B.    Contrast outer darkness and hell.

1.      The Greek words for hell are:

a.      Gehenna - After the valley of Hinnon, gehenna - the place of continual burning.

b.      Hades - the abode of the dead, both paradise and Gehenna. Hades is the Greek equivalent of the Hebrew term "Sheol," which refers in general to the place of the dead.

c.      Sheol - The abode of the dead in Hebrew thought.

d.      Tartarus - (the deepest abyss of Hades); to incarcerate in eternal torment:--cast down to hell.

2.      The meaning of outer darkness.

a.      Greek word “exoteros” translated into the English word “outer” meaning exterior, out or strange.

b.      Greek word “skotos” translated into the English word “darkness” meaning shadiness, obscurity or darkness; shade or shadow, darkness of error or an adumbration (divine manifestation).

3.      Outer darkness doesn’t seem to be hell because different Greek words are used to describe this place of torment.

a.      On the other hand, if outer darkness is hell, it must be a special place in hell reserved for those who say they have received the keys of the kingdom, yet have disregarded those keys for their own, and have lead many people astray.

b.      Jude 12,13 - These are spots in your feasts of charity, when they feast with you, feeding themselves without fear: clouds they are without water, carried about of winds; trees whose fruit withereth, without fruit, twice dead, plucked up by the roots; 13  Raging waves of the sea, foaming out their own shame; wandering stars, to whom is reserved the blackness of darkness for ever.

c.      It is of no really concern to us whether these people are saved or lost.  We can’t see into their hearts.  All we can see is their outward actions.  The only person we can know is saved or not is ourselves.

C.    The word “friend” in verse 12.  (The Greek word for “friend” is “hetairos” and means comrade, or clansman.)

1.      Jesus used the word “hetairos” in Matt. 20:13, the parable of the laborers and the hours, where Christ explained to this friend that the penny he received was what he had agreed to.  It appears this “friend” is saved because he is a servant of Christ.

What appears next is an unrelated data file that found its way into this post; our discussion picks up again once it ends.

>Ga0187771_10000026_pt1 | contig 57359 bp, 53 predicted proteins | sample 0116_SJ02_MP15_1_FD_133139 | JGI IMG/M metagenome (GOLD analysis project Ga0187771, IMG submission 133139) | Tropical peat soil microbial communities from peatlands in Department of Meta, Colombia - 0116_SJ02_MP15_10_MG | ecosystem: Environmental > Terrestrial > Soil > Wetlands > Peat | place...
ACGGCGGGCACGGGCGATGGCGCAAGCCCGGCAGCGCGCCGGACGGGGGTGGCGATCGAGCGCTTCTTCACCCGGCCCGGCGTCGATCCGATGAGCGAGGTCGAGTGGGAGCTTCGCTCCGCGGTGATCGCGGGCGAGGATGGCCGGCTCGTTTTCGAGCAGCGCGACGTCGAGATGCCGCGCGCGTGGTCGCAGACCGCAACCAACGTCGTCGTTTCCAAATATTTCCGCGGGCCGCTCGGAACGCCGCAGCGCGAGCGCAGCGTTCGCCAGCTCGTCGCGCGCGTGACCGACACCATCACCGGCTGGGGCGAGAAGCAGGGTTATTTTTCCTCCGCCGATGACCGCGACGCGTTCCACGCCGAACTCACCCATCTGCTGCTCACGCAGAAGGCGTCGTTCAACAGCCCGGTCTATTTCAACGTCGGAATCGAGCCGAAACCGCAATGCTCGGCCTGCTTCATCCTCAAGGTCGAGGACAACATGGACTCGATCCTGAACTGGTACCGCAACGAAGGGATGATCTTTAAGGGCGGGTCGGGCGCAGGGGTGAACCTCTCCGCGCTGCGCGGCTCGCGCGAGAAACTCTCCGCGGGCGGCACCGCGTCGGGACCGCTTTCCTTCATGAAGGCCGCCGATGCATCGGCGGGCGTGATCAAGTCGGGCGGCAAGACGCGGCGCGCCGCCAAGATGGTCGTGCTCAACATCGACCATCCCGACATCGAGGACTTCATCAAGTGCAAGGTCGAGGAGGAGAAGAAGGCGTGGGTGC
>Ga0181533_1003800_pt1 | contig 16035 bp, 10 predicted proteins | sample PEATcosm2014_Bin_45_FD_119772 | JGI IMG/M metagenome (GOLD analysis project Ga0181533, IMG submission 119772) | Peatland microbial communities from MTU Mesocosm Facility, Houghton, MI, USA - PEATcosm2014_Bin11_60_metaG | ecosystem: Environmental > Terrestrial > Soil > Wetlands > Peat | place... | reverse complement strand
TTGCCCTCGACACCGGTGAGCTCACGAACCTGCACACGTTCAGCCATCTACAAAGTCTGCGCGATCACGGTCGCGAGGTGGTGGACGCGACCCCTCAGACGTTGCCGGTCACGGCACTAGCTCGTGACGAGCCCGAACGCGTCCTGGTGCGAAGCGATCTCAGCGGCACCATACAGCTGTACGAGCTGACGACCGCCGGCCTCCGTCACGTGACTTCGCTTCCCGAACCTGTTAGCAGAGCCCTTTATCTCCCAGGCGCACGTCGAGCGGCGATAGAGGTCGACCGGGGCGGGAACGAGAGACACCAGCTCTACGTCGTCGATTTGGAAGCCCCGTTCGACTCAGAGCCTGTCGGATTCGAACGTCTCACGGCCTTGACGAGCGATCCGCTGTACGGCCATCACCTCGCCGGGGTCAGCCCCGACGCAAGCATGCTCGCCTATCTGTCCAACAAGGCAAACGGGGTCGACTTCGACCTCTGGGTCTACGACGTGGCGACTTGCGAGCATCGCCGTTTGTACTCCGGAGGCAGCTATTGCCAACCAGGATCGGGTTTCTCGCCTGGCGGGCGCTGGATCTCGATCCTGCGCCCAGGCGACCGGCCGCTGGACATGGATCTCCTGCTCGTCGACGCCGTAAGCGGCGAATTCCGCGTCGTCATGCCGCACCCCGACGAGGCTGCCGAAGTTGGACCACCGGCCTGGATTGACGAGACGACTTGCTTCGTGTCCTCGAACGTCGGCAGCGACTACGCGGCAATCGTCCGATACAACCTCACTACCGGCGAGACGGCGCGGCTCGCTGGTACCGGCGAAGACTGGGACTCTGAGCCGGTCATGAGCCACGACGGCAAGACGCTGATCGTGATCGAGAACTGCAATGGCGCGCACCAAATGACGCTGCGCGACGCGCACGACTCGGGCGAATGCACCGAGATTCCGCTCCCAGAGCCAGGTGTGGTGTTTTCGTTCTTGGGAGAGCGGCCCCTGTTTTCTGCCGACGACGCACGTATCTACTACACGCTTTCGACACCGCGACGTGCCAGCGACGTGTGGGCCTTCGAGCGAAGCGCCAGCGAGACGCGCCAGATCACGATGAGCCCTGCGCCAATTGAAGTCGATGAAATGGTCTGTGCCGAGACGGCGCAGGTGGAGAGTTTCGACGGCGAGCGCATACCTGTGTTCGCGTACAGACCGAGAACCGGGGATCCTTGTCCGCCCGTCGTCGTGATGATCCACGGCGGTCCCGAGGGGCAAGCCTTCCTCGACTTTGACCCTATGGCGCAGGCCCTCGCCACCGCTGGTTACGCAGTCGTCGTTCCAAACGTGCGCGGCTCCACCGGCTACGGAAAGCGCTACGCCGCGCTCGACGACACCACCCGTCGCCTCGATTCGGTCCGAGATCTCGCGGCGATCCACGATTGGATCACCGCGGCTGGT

2.      Jesus used the word “hetairos” in Matt. 26:50 when he called Judas Iscariot “friend” at the betrayal.  It is apparent Judas Iscariot was lost because when he died he went into his own place, which is a special place in hell reserved for those who say they are in the kingdom of God, leading others astray.

3.      These two scriptures show that Jesus is not saying that this type of “friend” is saved or lost.

4.      There is another Greek word that describes the friendship of a saved person.

a.      “philos” which means an associate, or neighbor.

b.      James 2:23 - And the scripture was fulfilled which saith, Abraham believed God, and it was imputed unto him for righteousness: and he was called the Friend of God.

c.      It is apparent that Abraham was saved, not only by his actions, but because he was called the friend of God.

D.    Outer darkness seems to be two things.

1.      A special place of torment in the millennium of Christ for those saved people who are in God’s kingdom, yet have followed the precepts of the world, thereby leading many people astray.

2.      A special place of torment in hell for those lost people who said they were in God’s kingdom, yet have followed the precepts of the world, thereby leading many people astray.

E.     Tears (and the memory of this world) are not wiped away until we live in the new heaven and the new earth.

1.      Rev. 21:1-4 - This is when God wipes away all our tears.

2.      In order to have tears, we will have sorrow.

3.      There is great sorrow for saved people during this lifetime while we live in these sinful bodies.

4.      There will be great sorrow for saved people at the judgment seat of Christ when we are out of these sinful bodies and can see clearly our sinfulness.

5.      I Cor. 3:10-15 - We will be greatly relieved to see the wood, hay and stubble gone from our lives, but we will be filled with sorrow to see how little is left.

6.      When Christ gives our rewards, we will be filled with sorrow at how few we receive, yet we will be so very thankful that He by His grace gives us some that we will cast them at his feet, declaring that He alone is worthy.